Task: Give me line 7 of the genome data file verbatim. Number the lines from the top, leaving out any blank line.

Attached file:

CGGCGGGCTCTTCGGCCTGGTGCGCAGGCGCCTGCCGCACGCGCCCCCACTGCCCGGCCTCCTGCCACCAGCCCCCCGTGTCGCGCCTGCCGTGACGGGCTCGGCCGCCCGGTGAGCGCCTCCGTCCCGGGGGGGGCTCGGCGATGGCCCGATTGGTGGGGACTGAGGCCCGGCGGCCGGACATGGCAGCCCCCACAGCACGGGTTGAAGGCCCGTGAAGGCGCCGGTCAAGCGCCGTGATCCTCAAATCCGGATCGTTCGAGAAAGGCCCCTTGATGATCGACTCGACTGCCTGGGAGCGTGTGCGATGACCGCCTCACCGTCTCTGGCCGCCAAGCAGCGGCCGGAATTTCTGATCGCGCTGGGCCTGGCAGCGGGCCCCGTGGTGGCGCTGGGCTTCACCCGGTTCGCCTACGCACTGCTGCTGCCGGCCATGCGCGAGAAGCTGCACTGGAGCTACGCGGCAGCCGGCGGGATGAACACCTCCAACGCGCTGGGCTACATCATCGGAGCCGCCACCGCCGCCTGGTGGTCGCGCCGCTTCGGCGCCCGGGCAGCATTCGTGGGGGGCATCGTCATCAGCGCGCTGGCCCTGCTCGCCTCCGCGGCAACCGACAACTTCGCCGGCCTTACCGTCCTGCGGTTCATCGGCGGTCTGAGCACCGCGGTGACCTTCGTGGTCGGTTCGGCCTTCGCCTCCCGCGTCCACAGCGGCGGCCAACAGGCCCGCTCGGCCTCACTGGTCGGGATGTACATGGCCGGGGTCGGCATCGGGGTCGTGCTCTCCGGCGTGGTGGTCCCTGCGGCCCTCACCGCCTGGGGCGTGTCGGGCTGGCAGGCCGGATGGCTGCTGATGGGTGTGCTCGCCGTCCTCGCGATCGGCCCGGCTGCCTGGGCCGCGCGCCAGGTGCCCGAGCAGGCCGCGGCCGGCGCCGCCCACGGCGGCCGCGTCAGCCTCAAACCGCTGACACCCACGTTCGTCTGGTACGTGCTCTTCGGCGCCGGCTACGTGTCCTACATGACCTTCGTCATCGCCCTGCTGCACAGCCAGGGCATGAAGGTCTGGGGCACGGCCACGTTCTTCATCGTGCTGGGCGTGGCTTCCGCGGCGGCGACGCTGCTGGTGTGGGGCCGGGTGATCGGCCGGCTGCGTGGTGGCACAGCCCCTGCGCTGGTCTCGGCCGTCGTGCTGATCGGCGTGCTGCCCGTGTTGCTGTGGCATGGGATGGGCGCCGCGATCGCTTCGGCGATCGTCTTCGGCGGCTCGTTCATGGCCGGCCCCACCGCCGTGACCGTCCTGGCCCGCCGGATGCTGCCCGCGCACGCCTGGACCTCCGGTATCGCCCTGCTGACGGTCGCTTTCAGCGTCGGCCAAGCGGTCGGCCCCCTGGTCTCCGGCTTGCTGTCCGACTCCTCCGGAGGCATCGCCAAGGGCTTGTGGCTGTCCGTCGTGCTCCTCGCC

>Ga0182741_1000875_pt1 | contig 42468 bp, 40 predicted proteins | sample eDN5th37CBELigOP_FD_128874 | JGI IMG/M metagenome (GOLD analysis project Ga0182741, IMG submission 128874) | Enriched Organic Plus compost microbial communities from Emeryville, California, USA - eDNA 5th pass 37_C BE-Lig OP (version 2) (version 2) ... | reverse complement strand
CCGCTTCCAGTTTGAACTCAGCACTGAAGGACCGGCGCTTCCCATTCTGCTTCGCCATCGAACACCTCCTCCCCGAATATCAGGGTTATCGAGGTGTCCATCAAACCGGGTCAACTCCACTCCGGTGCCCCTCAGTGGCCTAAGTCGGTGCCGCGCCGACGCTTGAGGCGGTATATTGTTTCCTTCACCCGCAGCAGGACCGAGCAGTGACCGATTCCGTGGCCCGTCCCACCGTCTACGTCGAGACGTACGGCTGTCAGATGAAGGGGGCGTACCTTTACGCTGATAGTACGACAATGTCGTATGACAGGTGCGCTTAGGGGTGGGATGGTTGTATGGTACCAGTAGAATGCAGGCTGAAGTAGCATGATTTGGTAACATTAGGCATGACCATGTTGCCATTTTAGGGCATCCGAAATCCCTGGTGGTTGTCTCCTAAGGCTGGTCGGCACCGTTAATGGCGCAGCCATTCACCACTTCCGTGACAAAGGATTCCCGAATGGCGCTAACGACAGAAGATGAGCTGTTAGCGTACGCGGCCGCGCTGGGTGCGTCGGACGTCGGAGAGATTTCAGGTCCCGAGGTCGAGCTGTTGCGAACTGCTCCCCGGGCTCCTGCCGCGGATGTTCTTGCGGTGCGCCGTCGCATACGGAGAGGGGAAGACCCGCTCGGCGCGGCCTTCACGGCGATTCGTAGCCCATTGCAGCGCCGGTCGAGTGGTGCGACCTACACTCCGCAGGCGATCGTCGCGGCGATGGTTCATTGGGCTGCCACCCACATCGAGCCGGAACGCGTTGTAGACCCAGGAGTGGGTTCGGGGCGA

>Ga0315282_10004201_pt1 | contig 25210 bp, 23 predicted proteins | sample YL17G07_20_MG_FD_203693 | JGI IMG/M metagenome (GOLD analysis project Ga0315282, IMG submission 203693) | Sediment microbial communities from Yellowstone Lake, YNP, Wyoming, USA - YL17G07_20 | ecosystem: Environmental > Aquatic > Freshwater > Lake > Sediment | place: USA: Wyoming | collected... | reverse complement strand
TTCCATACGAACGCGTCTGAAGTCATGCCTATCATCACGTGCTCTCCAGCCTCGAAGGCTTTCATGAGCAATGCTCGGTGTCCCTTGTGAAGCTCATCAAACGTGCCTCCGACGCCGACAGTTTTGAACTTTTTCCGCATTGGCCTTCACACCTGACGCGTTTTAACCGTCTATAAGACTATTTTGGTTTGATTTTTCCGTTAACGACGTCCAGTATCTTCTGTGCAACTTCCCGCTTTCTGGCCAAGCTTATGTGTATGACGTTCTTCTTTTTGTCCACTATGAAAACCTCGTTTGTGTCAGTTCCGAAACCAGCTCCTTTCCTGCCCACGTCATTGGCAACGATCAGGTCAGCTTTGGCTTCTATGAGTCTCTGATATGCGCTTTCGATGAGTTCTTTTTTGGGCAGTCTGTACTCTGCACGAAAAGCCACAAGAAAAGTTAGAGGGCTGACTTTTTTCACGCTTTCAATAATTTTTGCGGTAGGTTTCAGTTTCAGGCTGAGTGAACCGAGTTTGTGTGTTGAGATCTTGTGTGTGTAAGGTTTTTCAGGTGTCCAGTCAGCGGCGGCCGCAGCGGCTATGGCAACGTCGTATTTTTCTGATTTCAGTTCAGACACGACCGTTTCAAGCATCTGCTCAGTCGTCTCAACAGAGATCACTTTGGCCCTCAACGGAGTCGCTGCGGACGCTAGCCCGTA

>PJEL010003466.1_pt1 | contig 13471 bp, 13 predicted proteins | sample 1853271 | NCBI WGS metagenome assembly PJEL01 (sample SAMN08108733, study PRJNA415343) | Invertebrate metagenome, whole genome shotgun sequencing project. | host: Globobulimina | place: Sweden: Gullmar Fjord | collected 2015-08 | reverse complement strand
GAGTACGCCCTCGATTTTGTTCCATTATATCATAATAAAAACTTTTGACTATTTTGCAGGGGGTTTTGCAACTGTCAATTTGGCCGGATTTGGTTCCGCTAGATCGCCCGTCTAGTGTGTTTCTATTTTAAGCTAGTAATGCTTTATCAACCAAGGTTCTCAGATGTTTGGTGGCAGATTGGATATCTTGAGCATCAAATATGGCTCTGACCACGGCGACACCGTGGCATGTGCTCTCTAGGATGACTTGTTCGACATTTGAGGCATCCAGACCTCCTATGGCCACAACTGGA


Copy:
GAGTACGCCCTCGATTTTGTTCCATTATATCATAATAAAAACTTTTGACTATTTTGCAGGGGGTTTTGCAACTGTCAATTTGGCCGGATTTGGTTCCGCTAGATCGCCCGTCTAGTGTGTTTCTATTTTAAGCTAGTAATGCTTTATCAACCAAGGTTCTCAGATGTTTGGTGGCAGATTGGATATCTTGAGCATCAAATATGGCTCTGACCACGGCGACACCGTGGCATGTGCTCTCTAGGATGACTTGTTCGACATTTGAGGCATCCAGACCTCCTATGGCCACAACTGGA